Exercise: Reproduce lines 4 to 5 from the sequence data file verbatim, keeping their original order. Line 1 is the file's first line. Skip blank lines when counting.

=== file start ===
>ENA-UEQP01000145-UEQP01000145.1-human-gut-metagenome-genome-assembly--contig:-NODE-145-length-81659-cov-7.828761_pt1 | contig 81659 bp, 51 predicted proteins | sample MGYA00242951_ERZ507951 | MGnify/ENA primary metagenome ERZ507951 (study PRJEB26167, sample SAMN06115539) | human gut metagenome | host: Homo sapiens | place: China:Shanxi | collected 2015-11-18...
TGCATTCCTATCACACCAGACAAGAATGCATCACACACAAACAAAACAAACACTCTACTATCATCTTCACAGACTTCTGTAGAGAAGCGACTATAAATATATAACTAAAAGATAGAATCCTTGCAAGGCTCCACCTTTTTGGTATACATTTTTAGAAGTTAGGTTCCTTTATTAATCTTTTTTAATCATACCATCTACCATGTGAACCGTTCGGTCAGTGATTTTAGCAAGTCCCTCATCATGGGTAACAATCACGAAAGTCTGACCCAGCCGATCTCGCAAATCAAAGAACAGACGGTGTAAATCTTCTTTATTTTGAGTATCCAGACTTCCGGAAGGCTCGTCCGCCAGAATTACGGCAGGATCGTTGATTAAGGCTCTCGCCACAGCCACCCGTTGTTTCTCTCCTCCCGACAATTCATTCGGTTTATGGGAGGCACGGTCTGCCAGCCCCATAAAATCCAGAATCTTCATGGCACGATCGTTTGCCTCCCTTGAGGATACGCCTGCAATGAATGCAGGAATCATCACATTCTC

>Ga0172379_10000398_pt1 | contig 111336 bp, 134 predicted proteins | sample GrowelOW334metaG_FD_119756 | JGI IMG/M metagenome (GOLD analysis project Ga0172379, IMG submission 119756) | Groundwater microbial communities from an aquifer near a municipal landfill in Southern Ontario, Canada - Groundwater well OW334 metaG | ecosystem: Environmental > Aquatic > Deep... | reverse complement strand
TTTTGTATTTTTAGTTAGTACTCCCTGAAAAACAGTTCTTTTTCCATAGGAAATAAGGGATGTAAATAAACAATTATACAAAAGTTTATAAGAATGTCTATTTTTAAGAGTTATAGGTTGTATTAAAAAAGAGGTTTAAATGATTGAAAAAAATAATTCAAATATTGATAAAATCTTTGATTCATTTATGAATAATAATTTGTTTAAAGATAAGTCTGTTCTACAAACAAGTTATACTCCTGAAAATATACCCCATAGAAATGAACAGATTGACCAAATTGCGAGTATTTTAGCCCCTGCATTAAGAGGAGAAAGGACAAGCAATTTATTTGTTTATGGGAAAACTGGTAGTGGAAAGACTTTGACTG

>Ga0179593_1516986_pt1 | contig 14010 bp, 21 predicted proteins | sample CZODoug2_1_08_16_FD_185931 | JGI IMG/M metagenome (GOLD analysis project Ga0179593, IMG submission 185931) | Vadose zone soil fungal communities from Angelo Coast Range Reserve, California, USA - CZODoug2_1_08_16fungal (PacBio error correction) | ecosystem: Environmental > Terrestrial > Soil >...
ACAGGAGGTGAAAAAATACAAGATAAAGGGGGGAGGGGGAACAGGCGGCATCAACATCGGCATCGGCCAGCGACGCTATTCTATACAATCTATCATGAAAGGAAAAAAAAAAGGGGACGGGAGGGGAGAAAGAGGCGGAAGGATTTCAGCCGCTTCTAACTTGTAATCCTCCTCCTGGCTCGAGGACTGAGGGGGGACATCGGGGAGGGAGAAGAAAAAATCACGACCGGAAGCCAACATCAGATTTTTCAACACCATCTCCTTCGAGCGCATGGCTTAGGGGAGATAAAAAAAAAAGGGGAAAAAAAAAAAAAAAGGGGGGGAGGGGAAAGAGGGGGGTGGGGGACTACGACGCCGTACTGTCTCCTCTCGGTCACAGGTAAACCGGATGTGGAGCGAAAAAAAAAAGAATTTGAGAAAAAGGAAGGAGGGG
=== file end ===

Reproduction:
TTTTGTATTTTTAGTTAGTACTCCCTGAAAAACAGTTCTTTTTCCATAGGAAATAAGGGATGTAAATAAACAATTATACAAAAGTTTATAAGAATGTCTATTTTTAAGAGTTATAGGTTGTATTAAAAAAGAGGTTTAAATGATTGAAAAAAATAATTCAAATATTGATAAAATCTTTGATTCATTTATGAATAATAATTTGTTTAAAGATAAGTCTGTTCTACAAACAAGTTATACTCCTGAAAATATACCCCATAGAAATGAACAGATTGACCAAATTGCGAGTATTTTAGCCCCTGCATTAAGAGGAGAAAGGACAAGCAATTTATTTGTTTATGGGAAAACTGGTAGTGGAAAGACTTTGACTG

>Ga0179593_1516986_pt1 | contig 14010 bp, 21 predicted proteins | sample CZODoug2_1_08_16_FD_185931 | JGI IMG/M metagenome (GOLD analysis project Ga0179593, IMG submission 185931) | Vadose zone soil fungal communities from Angelo Coast Range Reserve, California, USA - CZODoug2_1_08_16fungal (PacBio error correction) | ecosystem: Environmental > Terrestrial > Soil >...